According to the plaintiffs, the delay in filing the present motion was occasioned because “Defendant did not raise the issues of whether Mr. Wilson and Mr. Dunn were properly named as Plaintiffs until early April, ” after the Court’s deadline to amend. [Record No. 56, p. 5] However, the plaintiffs waited until May 13, 2015 to request leave to amend. [Record No. 56] While the delay was a result of the plaintiffs’ own actions, the Court does not conclude that they were acting in bad faith. Wilson and Dunn filed consents to join the action as opt-in plaintiffs prior to the denial of conditional certification and well before February 27, 2015, the deadline to add parties under the Court’s Scheduling Order. [Record No. 23] In fact, Wilson and Dunn opted in on the same date as the Complaint was filed. [Record No. 2] They have exchanged discovery responses and requests with the defendant, and Wilson was deposed on April 15, 2015.[2] [Record No. 44] Undeniably, a better practice would have been for plaintiffs’ counsel to seek to amend the Complaint immediately following the denial of conditional certification. However, the Court’s prior Order does not preclude the opt-in plaintiffs from participating in this action.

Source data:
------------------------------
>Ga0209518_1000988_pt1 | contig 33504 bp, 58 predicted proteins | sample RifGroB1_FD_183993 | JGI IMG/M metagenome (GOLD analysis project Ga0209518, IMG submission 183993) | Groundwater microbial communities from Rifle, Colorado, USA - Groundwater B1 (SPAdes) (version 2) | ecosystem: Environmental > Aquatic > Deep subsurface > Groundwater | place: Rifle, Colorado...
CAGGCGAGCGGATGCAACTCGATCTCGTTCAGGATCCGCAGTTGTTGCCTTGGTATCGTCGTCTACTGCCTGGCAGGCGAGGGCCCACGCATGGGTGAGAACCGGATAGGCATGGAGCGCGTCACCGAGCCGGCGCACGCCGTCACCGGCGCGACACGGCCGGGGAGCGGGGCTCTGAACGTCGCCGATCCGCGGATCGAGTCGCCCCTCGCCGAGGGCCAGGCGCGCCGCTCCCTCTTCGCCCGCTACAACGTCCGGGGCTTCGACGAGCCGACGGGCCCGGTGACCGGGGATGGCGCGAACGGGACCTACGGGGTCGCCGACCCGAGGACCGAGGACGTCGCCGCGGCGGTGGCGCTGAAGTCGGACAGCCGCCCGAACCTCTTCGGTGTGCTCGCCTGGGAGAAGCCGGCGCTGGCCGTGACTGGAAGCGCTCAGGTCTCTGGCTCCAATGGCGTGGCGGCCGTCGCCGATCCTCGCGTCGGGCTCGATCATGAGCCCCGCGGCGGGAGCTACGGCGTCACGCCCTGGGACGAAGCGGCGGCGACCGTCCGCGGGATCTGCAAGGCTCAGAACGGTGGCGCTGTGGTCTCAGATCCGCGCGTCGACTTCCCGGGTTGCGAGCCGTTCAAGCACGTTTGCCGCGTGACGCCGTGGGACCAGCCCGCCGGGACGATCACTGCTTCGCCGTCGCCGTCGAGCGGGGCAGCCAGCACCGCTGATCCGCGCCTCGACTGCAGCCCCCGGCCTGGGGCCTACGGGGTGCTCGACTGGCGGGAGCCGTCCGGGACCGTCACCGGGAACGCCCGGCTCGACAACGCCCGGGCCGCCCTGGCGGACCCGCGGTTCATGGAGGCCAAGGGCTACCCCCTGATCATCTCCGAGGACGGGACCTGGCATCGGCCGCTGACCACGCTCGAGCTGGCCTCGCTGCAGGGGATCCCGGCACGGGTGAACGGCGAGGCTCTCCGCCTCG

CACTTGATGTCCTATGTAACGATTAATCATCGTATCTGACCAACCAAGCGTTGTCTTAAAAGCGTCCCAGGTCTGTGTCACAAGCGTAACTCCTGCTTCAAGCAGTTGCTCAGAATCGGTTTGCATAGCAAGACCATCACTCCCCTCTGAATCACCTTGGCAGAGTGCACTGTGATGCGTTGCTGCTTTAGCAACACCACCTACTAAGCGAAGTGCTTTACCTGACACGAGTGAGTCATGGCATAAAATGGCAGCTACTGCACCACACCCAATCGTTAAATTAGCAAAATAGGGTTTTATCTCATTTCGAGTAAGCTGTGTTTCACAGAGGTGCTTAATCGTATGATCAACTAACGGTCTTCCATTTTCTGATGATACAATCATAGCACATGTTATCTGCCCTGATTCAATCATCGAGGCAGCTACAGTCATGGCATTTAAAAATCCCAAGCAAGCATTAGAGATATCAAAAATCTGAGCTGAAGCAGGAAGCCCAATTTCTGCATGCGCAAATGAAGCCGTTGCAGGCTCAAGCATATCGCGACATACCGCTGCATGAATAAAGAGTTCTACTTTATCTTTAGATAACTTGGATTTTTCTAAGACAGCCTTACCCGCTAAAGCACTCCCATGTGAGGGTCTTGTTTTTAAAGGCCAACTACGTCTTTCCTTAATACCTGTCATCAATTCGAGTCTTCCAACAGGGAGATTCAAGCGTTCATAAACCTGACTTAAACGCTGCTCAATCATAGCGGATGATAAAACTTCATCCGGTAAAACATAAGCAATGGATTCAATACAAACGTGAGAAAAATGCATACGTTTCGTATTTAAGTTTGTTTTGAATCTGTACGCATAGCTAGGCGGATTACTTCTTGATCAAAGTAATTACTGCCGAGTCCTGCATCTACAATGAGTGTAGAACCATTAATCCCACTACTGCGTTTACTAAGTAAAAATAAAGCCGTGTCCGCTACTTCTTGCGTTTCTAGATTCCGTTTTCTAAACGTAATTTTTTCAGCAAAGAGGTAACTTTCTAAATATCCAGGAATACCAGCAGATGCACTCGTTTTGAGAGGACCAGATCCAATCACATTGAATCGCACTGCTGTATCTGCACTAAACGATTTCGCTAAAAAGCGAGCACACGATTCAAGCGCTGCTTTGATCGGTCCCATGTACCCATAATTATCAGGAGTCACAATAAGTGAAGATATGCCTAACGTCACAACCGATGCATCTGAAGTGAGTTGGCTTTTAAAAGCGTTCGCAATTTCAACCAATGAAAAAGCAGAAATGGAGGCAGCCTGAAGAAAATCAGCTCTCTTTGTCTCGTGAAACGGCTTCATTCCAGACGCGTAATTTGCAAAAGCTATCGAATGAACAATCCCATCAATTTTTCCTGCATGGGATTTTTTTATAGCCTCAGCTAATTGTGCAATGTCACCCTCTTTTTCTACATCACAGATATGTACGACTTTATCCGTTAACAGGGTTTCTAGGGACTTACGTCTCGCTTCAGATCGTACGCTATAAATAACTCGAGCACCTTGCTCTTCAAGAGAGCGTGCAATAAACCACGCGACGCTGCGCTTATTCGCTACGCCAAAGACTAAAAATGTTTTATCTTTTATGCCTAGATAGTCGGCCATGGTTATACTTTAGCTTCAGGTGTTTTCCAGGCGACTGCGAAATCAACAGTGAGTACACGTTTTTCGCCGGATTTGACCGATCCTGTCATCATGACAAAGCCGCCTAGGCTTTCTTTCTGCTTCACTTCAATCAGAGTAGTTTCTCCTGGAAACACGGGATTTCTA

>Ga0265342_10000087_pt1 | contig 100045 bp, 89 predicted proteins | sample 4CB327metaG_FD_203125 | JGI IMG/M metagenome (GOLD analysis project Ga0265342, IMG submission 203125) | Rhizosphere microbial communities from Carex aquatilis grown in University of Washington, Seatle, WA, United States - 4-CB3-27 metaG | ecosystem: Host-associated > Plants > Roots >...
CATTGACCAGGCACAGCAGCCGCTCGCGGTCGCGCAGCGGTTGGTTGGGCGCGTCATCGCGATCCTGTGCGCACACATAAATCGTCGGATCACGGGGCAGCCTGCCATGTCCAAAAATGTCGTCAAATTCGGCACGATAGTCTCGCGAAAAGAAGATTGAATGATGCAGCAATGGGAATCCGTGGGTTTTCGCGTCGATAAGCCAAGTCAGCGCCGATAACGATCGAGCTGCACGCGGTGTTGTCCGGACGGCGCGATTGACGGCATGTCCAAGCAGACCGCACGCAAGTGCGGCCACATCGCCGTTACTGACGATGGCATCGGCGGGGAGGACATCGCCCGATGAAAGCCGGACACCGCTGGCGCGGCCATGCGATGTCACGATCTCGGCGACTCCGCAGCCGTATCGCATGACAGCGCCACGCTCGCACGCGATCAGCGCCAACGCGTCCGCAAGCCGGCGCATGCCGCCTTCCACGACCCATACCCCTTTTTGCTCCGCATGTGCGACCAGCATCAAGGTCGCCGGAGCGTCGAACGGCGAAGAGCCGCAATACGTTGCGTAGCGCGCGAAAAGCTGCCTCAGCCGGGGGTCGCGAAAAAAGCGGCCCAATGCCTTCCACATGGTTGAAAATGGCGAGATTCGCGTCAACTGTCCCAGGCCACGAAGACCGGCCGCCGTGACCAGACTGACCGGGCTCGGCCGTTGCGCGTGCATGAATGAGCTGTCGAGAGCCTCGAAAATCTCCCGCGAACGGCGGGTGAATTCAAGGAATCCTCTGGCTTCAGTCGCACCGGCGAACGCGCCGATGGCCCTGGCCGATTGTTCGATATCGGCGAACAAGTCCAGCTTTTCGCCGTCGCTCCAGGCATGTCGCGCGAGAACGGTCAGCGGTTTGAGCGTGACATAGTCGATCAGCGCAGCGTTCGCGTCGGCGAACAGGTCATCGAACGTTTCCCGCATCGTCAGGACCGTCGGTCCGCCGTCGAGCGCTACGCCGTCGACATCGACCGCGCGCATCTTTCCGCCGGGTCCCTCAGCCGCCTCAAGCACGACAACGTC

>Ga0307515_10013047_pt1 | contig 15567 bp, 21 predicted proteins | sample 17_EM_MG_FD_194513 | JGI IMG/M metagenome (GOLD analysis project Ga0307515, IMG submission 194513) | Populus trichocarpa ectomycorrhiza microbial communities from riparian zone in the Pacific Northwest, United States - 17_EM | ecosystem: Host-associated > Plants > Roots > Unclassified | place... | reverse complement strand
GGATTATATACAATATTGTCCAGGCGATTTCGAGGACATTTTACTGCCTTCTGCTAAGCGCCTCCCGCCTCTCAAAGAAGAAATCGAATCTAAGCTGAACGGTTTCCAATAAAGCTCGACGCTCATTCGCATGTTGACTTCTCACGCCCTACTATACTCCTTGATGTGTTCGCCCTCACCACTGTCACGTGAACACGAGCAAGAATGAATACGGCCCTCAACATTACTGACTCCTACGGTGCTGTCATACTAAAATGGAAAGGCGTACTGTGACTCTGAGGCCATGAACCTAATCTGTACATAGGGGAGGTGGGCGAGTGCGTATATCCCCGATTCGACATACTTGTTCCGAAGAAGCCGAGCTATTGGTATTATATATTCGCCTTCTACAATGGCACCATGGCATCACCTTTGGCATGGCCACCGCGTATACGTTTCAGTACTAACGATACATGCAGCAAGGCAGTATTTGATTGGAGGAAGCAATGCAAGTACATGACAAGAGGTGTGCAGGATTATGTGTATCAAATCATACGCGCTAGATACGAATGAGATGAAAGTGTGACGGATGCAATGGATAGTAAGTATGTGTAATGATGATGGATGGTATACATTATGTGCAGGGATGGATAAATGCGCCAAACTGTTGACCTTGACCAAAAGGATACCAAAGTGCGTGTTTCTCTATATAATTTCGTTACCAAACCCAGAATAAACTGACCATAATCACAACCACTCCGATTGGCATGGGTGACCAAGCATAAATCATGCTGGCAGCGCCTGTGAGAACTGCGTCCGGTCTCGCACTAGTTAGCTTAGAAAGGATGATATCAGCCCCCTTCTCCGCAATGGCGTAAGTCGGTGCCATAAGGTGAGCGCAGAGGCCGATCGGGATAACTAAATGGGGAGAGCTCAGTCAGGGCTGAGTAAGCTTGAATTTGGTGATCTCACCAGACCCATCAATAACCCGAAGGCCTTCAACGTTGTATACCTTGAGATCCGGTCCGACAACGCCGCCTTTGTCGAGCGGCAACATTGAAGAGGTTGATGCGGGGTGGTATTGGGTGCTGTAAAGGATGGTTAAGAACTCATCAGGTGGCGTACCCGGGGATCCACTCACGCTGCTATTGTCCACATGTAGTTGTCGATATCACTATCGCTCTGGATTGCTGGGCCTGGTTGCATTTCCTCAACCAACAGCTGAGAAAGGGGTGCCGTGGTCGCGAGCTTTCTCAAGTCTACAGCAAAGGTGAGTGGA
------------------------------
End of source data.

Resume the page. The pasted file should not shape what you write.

Finally, judicial economies favor maintaining the opt-in plaintiffs in this action. The Supreme Court explained in Hoffman-La Roche, Inc. v. Sperlin, 493 U.S. 165, 170 (1989), that the FLSA implicitly grants district courts the “procedural authority to manage the process of joining multiple parties in a manner that is orderly, sensible, and not otherwise contrary to statutory commands or the provisions of the Federal Rules of Civil Procedure.” The proposed Amended Complaint is based on the same facts and circumstances as the operative Complaint. To prevent the plaintiffs from filing their Amended Complaint now would merely delay the resolution of their claims and result in duplicative litigation. Balancing the relevant factors, the Court finds excusable neglect and will grant the plaintiffs’ motion for leave to file the tendered Amended Complaint. Accordingly, it is hereby

ORDERED that the plaintiffs’ Motion to Amend Complaint [Record No. 56] is GRANTED. The Clerk of Court is directed to file the Amended Complaint previously tendered ...